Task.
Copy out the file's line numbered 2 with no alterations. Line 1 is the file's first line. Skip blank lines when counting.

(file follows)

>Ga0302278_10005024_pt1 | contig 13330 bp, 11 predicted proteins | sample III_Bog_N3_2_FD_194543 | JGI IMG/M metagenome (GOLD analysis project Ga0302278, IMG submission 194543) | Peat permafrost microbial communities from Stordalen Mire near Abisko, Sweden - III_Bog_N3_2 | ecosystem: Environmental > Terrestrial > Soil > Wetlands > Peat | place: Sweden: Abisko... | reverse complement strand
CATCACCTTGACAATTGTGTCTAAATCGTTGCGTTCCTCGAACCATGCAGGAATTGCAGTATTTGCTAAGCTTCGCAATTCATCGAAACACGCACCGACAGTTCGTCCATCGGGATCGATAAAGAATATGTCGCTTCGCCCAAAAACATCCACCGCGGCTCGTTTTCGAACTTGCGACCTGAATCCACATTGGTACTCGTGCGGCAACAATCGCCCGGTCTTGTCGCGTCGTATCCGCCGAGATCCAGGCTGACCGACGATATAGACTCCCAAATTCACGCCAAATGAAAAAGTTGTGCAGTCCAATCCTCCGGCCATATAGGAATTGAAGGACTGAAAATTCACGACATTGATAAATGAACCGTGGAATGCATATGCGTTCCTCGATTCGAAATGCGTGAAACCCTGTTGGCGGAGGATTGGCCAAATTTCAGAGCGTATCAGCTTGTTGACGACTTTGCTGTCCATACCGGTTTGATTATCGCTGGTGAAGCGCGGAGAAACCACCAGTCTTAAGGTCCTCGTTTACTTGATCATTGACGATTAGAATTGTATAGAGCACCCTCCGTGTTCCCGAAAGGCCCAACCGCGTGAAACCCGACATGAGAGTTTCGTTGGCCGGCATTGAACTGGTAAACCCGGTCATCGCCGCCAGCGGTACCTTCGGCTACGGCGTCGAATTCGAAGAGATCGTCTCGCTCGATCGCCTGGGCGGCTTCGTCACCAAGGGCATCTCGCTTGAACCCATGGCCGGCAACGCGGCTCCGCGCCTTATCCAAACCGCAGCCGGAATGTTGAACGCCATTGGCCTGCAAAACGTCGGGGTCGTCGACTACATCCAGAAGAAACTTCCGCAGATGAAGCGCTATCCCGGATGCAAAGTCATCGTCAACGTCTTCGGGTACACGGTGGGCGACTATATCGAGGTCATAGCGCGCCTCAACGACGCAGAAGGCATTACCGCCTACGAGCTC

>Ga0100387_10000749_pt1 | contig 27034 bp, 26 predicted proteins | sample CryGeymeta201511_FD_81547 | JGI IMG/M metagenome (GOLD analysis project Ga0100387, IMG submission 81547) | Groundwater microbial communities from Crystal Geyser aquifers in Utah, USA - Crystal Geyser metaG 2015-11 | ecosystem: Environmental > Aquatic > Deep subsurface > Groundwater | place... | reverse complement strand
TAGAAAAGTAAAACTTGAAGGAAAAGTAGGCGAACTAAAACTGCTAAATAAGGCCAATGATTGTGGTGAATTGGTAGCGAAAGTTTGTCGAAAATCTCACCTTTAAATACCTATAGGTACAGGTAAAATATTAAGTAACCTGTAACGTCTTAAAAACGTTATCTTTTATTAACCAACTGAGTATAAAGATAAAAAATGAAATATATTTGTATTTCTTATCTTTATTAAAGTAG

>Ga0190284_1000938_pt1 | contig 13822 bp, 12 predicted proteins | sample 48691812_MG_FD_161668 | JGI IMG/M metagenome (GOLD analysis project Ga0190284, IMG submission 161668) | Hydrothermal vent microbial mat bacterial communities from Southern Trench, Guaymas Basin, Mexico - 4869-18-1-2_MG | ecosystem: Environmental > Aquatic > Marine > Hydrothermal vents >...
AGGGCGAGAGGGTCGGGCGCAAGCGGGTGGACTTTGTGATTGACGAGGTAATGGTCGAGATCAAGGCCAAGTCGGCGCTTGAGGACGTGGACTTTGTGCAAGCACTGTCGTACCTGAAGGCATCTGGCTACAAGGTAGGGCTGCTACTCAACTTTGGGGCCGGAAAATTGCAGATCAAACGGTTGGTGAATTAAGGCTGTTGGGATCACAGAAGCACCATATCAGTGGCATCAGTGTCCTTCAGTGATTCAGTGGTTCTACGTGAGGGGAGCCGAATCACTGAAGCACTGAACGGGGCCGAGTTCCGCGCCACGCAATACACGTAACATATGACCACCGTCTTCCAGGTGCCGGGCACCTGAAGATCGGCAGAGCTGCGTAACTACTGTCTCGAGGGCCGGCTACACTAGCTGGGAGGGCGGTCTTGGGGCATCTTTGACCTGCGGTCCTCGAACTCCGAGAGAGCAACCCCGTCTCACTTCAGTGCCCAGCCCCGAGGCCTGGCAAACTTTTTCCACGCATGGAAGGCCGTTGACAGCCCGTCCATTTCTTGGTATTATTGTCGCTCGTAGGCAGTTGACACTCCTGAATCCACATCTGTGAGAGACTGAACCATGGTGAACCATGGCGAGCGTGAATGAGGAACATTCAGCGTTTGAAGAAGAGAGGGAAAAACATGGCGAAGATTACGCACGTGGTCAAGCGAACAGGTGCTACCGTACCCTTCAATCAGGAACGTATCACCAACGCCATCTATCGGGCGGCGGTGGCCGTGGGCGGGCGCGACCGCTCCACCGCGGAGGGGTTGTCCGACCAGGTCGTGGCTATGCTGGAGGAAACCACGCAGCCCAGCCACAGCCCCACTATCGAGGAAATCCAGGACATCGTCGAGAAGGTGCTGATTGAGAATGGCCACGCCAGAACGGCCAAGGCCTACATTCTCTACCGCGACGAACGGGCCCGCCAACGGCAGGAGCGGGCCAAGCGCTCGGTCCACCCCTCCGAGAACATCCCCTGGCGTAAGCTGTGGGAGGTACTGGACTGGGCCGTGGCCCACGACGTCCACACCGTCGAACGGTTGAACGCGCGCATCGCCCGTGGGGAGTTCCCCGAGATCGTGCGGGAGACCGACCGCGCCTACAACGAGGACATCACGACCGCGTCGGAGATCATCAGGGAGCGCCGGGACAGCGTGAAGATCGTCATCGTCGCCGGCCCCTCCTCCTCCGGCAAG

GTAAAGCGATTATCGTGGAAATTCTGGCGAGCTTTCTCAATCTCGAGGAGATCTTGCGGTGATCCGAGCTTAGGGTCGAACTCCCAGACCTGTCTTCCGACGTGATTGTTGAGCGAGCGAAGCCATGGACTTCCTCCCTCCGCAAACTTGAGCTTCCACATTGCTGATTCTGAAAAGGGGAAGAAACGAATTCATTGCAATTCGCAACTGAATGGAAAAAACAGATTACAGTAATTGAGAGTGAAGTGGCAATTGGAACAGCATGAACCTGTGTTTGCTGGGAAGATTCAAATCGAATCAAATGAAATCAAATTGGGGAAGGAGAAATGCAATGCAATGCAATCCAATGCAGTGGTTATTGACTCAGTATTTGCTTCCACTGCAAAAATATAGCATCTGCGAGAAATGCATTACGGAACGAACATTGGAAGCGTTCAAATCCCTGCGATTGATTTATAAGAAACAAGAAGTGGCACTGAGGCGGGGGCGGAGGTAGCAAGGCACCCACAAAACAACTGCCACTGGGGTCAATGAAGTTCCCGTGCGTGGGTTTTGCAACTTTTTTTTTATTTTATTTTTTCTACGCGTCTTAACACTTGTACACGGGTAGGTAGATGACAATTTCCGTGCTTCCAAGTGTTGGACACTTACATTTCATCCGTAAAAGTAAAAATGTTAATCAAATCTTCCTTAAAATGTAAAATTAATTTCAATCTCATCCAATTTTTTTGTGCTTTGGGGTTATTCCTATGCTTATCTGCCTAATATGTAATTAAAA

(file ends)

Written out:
CATCACCTTGACAATTGTGTCTAAATCGTTGCGTTCCTCGAACCATGCAGGAATTGCAGTATTTGCTAAGCTTCGCAATTCATCGAAACACGCACCGACAGTTCGTCCATCGGGATCGATAAAGAATATGTCGCTTCGCCCAAAAACATCCACCGCGGCTCGTTTTCGAACTTGCGACCTGAATCCACATTGGTACTCGTGCGGCAACAATCGCCCGGTCTTGTCGCGTCGTATCCGCCGAGATCCAGGCTGACCGACGATATAGACTCCCAAATTCACGCCAAATGAAAAAGTTGTGCAGTCCAATCCTCCGGCCATATAGGAATTGAAGGACTGAAAATTCACGACATTGATAAATGAACCGTGGAATGCATATGCGTTCCTCGATTCGAAATGCGTGAAACCCTGTTGGCGGAGGATTGGCCAAATTTCAGAGCGTATCAGCTTGTTGACGACTTTGCTGTCCATACCGGTTTGATTATCGCTGGTGAAGCGCGGAGAAACCACCAGTCTTAAGGTCCTCGTTTACTTGATCATTGACGATTAGAATTGTATAGAGCACCCTCCGTGTTCCCGAAAGGCCCAACCGCGTGAAACCCGACATGAGAGTTTCGTTGGCCGGCATTGAACTGGTAAACCCGGTCATCGCCGCCAGCGGTACCTTCGGCTACGGCGTCGAATTCGAAGAGATCGTCTCGCTCGATCGCCTGGGCGGCTTCGTCACCAAGGGCATCTCGCTTGAACCCATGGCCGGCAACGCGGCTCCGCGCCTTATCCAAACCGCAGCCGGAATGTTGAACGCCATTGGCCTGCAAAACGTCGGGGTCGTCGACTACATCCAGAAGAAACTTCCGCAGATGAAGCGCTATCCCGGATGCAAAGTCATCGTCAACGTCTTCGGGTACACGGTGGGCGACTATATCGAGGTCATAGCGCGCCTCAACGACGCAGAAGGCATTACCGCCTACGAGCTC